Politicians love to talk about how they support the working class, the people who are seen as the backbone of any nation, the ones who keep things going. But if one has a mental image of the working class, it might be that of a middle-aged, white man working in a factory or on a farm who is in the middle-income bracket, definitely not wealthy but not poor either. It is this demographic that is much sought after by politicians, and it is their supposed steady defection from the Democratic party to the Republicans, a process accelerated by Donald Trump, that is blamed for Hillary Clinton’s defeat in 2016.
Michael Moore challenges that view. Moore is seen as a humorist and political documentary film maker but he is also one of the shrewdest political observers of politics who predicted Trump’s win last time because he would carry Michigan, Wisconsin, and Pennsylvania. He says that many people still do not realize that the working class now is quite different from what it was a few decades ago.
“The majority of the working class in this country are women,” Moore stressed. “When you say working class, you’re talking about young people, 18 to 35. They make the least amount of money. When you talk about the working class, you’re talking about people of color; theyi make the least amount of money. That’s who the working class is.”
“But somehow,” Moore continued, “when we have these discussions on these shows, we talk about, ‘Well, we’ve gotta not get too far to the left here or be too progressive because we’ll lose that white working class vote.’ Well, I don’t know, maybe that was true 30 or 40 years ago. But it’s not true (now). It’s not the America we live in.”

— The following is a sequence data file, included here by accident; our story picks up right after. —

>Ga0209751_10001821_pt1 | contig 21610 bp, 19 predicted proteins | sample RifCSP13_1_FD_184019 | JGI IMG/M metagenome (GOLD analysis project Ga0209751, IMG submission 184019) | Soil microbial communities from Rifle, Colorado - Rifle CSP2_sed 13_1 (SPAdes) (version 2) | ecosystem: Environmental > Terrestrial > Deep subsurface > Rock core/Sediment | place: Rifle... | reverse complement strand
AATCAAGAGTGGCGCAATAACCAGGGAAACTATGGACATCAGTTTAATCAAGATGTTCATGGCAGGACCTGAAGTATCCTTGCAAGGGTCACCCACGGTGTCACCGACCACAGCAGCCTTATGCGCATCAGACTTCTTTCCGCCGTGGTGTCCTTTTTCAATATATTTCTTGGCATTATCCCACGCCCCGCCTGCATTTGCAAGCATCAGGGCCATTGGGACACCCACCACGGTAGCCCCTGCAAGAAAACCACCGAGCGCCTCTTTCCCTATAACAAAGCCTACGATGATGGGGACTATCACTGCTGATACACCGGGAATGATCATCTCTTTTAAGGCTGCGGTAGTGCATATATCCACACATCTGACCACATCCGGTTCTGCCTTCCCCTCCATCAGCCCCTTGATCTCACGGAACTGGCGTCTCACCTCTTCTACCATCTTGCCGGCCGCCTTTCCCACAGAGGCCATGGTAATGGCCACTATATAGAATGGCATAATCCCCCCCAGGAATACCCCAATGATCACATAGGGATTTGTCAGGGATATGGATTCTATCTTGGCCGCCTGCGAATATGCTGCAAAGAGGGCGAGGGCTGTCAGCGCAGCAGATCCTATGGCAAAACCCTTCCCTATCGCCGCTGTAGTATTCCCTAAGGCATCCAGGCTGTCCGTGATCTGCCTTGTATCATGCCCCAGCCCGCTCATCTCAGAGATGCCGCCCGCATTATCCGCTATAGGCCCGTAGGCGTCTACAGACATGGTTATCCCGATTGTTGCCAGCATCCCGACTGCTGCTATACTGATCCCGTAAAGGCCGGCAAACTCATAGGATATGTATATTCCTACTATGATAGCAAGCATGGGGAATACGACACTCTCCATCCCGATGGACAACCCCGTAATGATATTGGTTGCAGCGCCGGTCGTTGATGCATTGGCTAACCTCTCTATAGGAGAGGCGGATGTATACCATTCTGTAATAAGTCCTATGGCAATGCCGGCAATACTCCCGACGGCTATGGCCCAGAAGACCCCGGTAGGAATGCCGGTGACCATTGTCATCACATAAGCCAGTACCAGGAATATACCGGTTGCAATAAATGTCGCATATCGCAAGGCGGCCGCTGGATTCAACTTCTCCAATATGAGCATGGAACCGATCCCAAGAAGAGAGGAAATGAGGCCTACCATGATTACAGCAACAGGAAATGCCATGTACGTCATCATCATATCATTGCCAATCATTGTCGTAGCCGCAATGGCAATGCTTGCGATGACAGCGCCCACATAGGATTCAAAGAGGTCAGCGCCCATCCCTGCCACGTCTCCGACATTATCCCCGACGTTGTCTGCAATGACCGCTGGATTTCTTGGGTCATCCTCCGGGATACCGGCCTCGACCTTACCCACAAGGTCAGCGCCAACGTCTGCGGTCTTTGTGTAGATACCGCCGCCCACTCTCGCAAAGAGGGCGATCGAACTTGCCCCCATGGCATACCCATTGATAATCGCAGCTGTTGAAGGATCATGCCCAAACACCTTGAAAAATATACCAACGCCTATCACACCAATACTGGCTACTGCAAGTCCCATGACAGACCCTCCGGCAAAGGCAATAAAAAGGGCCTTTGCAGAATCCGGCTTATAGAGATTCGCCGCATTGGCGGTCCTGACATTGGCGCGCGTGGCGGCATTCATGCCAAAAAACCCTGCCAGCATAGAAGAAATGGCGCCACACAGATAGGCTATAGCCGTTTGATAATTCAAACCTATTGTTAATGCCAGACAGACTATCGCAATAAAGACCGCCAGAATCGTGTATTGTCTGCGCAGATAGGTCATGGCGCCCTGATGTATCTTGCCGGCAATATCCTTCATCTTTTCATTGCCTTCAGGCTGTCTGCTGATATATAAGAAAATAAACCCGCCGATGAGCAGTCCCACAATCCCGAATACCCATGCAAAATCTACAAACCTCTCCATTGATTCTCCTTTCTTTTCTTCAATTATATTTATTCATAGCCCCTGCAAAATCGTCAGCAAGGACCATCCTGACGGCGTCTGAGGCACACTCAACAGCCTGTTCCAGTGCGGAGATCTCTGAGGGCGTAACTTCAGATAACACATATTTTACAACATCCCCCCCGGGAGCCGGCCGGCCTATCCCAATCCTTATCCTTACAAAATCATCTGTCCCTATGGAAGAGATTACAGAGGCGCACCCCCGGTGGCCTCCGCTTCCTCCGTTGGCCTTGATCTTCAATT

Moore says that the Democratic party establishment’s strategy of constantly focusing on the older white male working class is misguided
“I think a lot of Democrats don’t understand – a lot of people who are in the leadership don’t understand: this isn’t 1980,” Moore told Williams. And he added that Democrats will be making a huge mistake in the 2020 election if they forget about their base, which isn’t dominated by older working class white males.
Most working class whites who voted for President Donald Trump in 2016, Moore warned, won’t be voting Democratic in 2020 either.
“News alert: they’re not coming,” Moore asserted. “Some of them will come. Trump got 8 million people who voted for Barack Obama, either once or twice. So there’s a chance: maybe a million of them might come back.”
Obsessing over “the white male vote,” Moore stressed, is a losing proposition for Democrats because Jimmy Carter in 1976, Bill Clinton in 1992 and Barack Obama in 2008 and 2012 were victorious even though they “lost the white male vote.”
He then gives the party this advice on whom they should focus their appeals and what that appeal should consist of.
Moore went on to say that “the majority of Americans take the liberal/progressive position” on issues ranging from criminal justice reform to raising the national minimum wage — and they “will come out to vote for the candidate that’s going to side with them.”
“Let’s get out the Democratic base of women, young people and people of color,” Moore told Williams. “And for the one-third of the white guys who voted for Hillary last time, good on you. Come on back, and bring a couple of your buddies who mistakenly voted for Trump.”
He reminds us that in only two elections since Harry Truman’s time have Democrats won the presidency with a majority of the white male vote: in Lyndon Johnson’s landslide win in 1964 and in Bill Clinton’s second campaign in 1996. He makes the important point that in the next election, 70% of the voters will be women and/or people of color and/or people between the ages of 18 to 35 and the majority of voters support the liberal/progressive positions and they will come out to vote for candidates who inspire them and side with them and will wage a scrappy, street-fighting campaign and not try to soothe the feelings of the mythical ‘moderate’ voters.
Watch the full interview with Moore. It is worth it and should be watched b every candidate who is running for the Democratic nomination. Bernie Sanders and Elizabeth Warren seem to be the ones who are currently following this strategy.
I am reposting this excellent Jen Sorenson cartoon because it is so apt.